3. Real-time, free, international transfers
If you have ever sent money overseas you've probably noticed your local bank favours fees over people's need, and its own convenience over faster speed.
Services like Bitwala, and many more, are gaining huge traction in terms of giving people the ability to send their money overseas in real time with minimal fee's and hindrance, and converting that back to cash in real time for instant access. Anyone can establish an account in less than one minute.
Bitpay now also offer a card in partnership with Visa, where you are able to spend your bitcoins at any retail store offering a credit card or debit card terminal, or at any ATM, worldwide. A relative in the Philippines for example could hold a card and withdraw funds directly from any ATM instantly, without the delay or approval of a bank.
Bitcoin and cryptocurrencies are a real alternative for people in developed countries like Australia, looking to send their money overseas, at a much cheaper rate and much faster than through a bank.
Second to that you may be aware of the difficulties in establishing a bank account in the developing world (and even the developed world to some degree). 39% of the world's population do not have a bank account, according to the World Bank financial inclusion database.
As a direct result of this we have seen the market for real-time international transfers boom and become the 3rd core pillar of demand.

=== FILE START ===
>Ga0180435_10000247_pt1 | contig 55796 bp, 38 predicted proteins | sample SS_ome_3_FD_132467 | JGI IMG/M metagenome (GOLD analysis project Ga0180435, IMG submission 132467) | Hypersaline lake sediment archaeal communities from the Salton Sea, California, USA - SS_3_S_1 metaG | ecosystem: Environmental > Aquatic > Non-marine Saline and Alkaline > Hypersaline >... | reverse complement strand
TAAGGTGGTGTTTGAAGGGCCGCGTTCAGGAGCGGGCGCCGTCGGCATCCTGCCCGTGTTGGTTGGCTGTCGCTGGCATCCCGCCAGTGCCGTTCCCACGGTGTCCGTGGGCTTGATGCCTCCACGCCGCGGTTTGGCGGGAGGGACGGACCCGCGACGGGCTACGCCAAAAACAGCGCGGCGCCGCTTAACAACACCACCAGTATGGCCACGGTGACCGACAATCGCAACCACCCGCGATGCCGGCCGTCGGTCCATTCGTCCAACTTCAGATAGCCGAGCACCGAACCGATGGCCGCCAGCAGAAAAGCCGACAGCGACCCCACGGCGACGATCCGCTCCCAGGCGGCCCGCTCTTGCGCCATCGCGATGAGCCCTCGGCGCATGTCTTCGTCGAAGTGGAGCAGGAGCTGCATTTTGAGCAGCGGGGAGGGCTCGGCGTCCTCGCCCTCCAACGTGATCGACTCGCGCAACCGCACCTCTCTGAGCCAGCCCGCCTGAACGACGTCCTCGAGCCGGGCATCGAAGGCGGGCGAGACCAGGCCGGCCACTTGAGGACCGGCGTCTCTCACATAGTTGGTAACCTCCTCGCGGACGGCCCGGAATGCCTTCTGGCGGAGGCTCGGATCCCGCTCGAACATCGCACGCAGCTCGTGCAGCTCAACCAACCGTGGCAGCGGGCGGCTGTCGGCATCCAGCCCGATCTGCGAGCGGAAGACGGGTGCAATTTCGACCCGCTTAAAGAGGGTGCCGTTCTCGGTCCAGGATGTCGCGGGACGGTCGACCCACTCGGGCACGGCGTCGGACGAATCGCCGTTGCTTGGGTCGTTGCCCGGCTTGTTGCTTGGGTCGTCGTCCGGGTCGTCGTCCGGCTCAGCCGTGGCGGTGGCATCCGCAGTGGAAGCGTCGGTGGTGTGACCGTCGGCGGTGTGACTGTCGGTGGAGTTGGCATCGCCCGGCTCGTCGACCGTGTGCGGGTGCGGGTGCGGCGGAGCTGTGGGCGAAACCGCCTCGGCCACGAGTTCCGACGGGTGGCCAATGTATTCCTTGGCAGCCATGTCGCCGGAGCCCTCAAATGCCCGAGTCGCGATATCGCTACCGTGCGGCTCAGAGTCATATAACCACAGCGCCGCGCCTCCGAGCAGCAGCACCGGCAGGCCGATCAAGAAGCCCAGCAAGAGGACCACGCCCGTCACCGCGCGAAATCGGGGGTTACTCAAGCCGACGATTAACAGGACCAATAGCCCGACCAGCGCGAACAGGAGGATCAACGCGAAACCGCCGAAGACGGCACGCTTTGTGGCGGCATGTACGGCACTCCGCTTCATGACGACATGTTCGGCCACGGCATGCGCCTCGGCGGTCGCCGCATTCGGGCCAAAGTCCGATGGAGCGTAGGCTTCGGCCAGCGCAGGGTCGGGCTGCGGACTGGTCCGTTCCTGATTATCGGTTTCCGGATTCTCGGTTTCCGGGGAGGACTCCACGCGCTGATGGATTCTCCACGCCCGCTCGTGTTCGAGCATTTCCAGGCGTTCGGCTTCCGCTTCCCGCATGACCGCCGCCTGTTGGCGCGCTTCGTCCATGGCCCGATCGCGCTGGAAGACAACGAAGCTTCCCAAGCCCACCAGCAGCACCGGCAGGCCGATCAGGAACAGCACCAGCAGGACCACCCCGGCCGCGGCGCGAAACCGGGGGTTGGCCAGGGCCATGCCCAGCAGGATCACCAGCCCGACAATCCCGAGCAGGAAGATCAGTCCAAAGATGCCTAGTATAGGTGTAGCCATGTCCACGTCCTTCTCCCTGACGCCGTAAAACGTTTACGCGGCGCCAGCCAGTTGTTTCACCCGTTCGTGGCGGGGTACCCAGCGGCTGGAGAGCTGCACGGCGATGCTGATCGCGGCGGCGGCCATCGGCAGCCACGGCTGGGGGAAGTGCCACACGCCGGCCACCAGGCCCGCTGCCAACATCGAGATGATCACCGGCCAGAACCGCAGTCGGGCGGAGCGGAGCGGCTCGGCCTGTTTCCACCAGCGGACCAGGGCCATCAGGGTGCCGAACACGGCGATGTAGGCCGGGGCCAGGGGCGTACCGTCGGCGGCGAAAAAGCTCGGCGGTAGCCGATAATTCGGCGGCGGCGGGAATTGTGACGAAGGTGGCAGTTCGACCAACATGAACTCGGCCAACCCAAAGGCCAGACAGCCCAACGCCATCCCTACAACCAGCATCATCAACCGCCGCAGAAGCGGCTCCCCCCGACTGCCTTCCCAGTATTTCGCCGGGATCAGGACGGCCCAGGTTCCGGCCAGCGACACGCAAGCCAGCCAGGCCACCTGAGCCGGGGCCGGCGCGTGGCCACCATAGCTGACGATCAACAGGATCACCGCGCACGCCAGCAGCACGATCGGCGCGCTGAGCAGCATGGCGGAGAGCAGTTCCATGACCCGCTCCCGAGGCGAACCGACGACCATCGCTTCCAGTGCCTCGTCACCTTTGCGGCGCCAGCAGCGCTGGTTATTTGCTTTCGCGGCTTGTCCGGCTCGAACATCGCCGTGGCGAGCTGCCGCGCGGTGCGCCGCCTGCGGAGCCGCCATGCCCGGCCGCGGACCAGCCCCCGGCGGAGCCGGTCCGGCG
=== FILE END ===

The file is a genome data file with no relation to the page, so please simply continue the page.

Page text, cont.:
4. Entry of retail funds and banks into blockchain
Recently we have seen several attempts to launch managed funds around bitcoin and open these to sophisticated and retail investors. Historically the Securities Exchange Commission has knocked back such applications and expressed concern around them. There is however some light at the end of this tunnel.
Only last week a small Paris-based asset manager, Tobam, launched Europe's first bitcoin mutual fund. Many more are predicted to follow. In September the Securities Exchange Commission advised Van Eck Associates Corp that it would not review further filings until "futures contracts on the digital currency start trading" – which ties into our next pillar of demand.
There have also been several articles around major banks looking to enter this space to operate and manage retail funds on behalf of their investors including BNP Paribus, while several other banking leaders have embraced blockchain technology including Societe General, Citibank, UBS, and Barclays. We have also seen Goldman Sachs close a US$50 million financing round for a bitcoin financial services start-up.
The entry of retail funds within this space will push demand higher, as they would be required to buy and hold bitcoins equal to investor funds. This will only push up price.
The continued understanding of blockchain technology within the banking sector will also bring further legitimacy and confidence to speculators, and investors.
Retail funds and fund offerings through banks and private equity firms, along with an increased adoption of blockchain technology within the banking sector will bring further legitimacy, demand, and confidence to speculators and investors. For this reason, the inclusion of retail funds and banks within the space is slowly forming a 4th pillar of demand.
5. Futures market
Recently it was announced by the Chicago Mercantile Exchange that it would be supporting a futures market for bitcoin, commencing 14 December.
Volatility is important, as no retailer wants to sell a product for $100, that they might make $20 on, in a currency that may fall or rise 20% as this essentially eliminates profit. In the same way, no farmer would ever be likely to forward sell his or her crops in 6 months for bitcoin given the risk of the market.
From December the Chicago Mercantile Exchange will launch the worlds first bitcoin exchange allowing access to lock in fixed prices on any date in the future, therefore eliminating this risk. This is a groundbreaking development for bitcoin and is a vital step in cementing bitcoin as a global currency.